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All things Pharma

The art of being interviewed

The job market in healthcare sales and marketing is fiercely competitive. In your interview, you need to demonstrate the skill-sets and attitudes that will make you succeed in the role. Clare Donovan of Helix Recruitment looks at the hard work of being a successful job candidate.

When you are selected for a job interview, you have already passed the first hurdle: the company has seen your CV and decided you have potential for the vacancy. The interviewer will normally use your CV as a basis for the interview, so you need to be familiar with its contents and prepared to make the most of your strengths and handle questions about your weaker points.

Planning and good preparation are the keys to success. These, combined with research into the company and its products, will help your confidence and enhance your performance. Be honest at your interview: exaggeration and lies will always be discovered, usually sooner rather than later.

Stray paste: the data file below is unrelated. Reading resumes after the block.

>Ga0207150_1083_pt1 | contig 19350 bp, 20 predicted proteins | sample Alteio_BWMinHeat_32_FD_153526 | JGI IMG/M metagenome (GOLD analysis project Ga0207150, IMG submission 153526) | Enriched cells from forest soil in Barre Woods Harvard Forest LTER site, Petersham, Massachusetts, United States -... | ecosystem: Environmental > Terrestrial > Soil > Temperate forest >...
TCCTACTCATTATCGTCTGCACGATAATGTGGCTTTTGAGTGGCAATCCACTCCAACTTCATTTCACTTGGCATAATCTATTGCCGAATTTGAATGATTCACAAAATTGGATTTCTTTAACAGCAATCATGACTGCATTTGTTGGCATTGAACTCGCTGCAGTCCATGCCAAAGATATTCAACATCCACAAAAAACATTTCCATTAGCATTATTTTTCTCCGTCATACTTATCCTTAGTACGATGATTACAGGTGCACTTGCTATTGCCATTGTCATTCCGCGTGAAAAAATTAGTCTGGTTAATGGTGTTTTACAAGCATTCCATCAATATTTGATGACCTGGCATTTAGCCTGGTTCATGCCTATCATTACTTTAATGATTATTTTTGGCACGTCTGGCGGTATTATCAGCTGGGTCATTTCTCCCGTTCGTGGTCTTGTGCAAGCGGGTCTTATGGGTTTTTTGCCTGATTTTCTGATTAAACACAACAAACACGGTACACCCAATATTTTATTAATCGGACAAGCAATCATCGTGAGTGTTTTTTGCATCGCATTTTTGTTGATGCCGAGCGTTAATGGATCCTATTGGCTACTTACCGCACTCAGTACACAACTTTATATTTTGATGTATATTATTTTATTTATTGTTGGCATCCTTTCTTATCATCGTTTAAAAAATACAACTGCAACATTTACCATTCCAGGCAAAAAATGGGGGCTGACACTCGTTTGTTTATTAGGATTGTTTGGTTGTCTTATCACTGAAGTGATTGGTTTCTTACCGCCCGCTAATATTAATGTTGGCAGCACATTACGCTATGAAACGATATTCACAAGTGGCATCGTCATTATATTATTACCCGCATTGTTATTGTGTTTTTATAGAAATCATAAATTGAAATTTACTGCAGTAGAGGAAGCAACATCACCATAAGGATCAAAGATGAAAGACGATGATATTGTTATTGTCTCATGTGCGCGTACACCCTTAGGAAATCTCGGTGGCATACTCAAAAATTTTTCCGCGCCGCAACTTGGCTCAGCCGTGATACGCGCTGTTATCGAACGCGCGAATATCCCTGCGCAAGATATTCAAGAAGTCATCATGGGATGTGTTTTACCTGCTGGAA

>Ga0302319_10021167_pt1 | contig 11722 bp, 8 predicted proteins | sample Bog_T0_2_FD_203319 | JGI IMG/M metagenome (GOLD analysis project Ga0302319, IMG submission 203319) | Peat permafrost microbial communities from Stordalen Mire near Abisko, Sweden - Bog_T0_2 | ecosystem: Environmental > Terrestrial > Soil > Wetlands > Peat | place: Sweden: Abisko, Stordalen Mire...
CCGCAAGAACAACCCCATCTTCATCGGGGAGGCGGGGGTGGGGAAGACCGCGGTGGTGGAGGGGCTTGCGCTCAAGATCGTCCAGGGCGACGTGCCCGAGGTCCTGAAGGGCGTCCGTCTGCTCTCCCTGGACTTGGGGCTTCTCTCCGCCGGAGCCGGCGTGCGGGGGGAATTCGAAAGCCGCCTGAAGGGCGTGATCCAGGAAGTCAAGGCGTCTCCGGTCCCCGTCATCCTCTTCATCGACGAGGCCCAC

Getting ready

Job offers can be won or lost on the preparation for interview. Before any interview takes place, the company draws up job specifications plus details of salary, training and induction. You must match this preparation. Never expect to just turn up and perform well. Regard the interview as the first work you do for your new company: the quality of your performance indicates your potential.

You should know the name and position of the person you are seeing at interview, as well as details of the position and the company. Research the company’s products, competitors and customers, using trade publications and the Internet; if possible, talk to customers. Use this knowledge during the interview.